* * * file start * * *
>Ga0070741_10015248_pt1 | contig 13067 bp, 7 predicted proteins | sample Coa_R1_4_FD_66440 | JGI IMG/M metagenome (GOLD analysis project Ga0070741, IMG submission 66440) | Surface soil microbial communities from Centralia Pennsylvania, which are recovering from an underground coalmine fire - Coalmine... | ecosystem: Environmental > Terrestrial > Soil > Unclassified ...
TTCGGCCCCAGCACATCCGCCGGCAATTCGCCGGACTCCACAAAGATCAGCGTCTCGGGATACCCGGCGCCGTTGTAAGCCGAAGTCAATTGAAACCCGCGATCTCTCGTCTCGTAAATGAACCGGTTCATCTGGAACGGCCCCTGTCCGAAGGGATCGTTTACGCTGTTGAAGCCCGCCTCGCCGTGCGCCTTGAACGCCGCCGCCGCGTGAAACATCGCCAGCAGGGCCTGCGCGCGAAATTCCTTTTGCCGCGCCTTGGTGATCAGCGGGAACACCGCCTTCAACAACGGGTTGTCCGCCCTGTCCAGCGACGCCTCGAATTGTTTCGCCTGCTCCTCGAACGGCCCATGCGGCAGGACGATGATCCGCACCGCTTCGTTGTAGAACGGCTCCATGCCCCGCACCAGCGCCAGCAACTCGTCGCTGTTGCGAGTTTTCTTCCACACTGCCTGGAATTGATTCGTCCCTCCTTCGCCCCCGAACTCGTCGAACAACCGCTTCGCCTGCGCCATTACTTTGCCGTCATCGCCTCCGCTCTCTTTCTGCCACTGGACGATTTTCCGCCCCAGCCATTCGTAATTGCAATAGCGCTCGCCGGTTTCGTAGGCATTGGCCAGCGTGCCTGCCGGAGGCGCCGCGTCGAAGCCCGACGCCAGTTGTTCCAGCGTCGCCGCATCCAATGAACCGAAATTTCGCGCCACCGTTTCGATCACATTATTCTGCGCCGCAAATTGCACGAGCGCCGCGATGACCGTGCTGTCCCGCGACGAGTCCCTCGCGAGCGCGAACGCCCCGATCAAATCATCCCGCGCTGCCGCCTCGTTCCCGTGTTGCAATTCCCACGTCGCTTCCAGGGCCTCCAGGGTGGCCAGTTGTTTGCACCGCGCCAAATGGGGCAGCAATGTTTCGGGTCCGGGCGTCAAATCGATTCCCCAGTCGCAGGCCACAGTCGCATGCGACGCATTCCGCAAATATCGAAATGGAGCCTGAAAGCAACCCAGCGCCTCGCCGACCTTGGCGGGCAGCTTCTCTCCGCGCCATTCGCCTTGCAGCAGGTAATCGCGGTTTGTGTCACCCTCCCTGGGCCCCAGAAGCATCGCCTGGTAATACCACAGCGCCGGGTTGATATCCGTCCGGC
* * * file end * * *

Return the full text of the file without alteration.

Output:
>Ga0070741_10015248_pt1 | contig 13067 bp, 7 predicted proteins | sample Coa_R1_4_FD_66440 | JGI IMG/M metagenome (GOLD analysis project Ga0070741, IMG submission 66440) | Surface soil microbial communities from Centralia Pennsylvania, which are recovering from an underground coalmine fire - Coalmine... | ecosystem: Environmental > Terrestrial > Soil > Unclassified ...
TTCGGCCCCAGCACATCCGCCGGCAATTCGCCGGACTCCACAAAGATCAGCGTCTCGGGATACCCGGCGCCGTTGTAAGCCGAAGTCAATTGAAACCCGCGATCTCTCGTCTCGTAAATGAACCGGTTCATCTGGAACGGCCCCTGTCCGAAGGGATCGTTTACGCTGTTGAAGCCCGCCTCGCCGTGCGCCTTGAACGCCGCCGCCGCGTGAAACATCGCCAGCAGGGCCTGCGCGCGAAATTCCTTTTGCCGCGCCTTGGTGATCAGCGGGAACACCGCCTTCAACAACGGGTTGTCCGCCCTGTCCAGCGACGCCTCGAATTGTTTCGCCTGCTCCTCGAACGGCCCATGCGGCAGGACGATGATCCGCACCGCTTCGTTGTAGAACGGCTCCATGCCCCGCACCAGCGCCAGCAACTCGTCGCTGTTGCGAGTTTTCTTCCACACTGCCTGGAATTGATTCGTCCCTCCTTCGCCCCCGAACTCGTCGAACAACCGCTTCGCCTGCGCCATTACTTTGCCGTCATCGCCTCCGCTCTCTTTCTGCCACTGGACGATTTTCCGCCCCAGCCATTCGTAATTGCAATAGCGCTCGCCGGTTTCGTAGGCATTGGCCAGCGTGCCTGCCGGAGGCGCCGCGTCGAAGCCCGACGCCAGTTGTTCCAGCGTCGCCGCATCCAATGAACCGAAATTTCGCGCCACCGTTTCGATCACATTATTCTGCGCCGCAAATTGCACGAGCGCCGCGATGACCGTGCTGTCCCGCGACGAGTCCCTCGCGAGCGCGAACGCCCCGATCAAATCATCCCGCGCTGCCGCCTCGTTCCCGTGTTGCAATTCCCACGTCGCTTCCAGGGCCTCCAGGGTGGCCAGTTGTTTGCACCGCGCCAAATGGGGCAGCAATGTTTCGGGTCCGGGCGTCAAATCGATTCCCCAGTCGCAGGCCACAGTCGCATGCGACGCATTCCGCAAATATCGAAATGGAGCCTGAAAGCAACCCAGCGCCTCGCCGACCTTGGCGGGCAGCTTCTCTCCGCGCCATTCGCCTTGCAGCAGGTAATCGCGGTTTGTGTCACCCTCCCTGGGCCCCAGAAGCATCGCCTGGTAATACCACAGCGCCGGGTTGATATCCGTCCGGC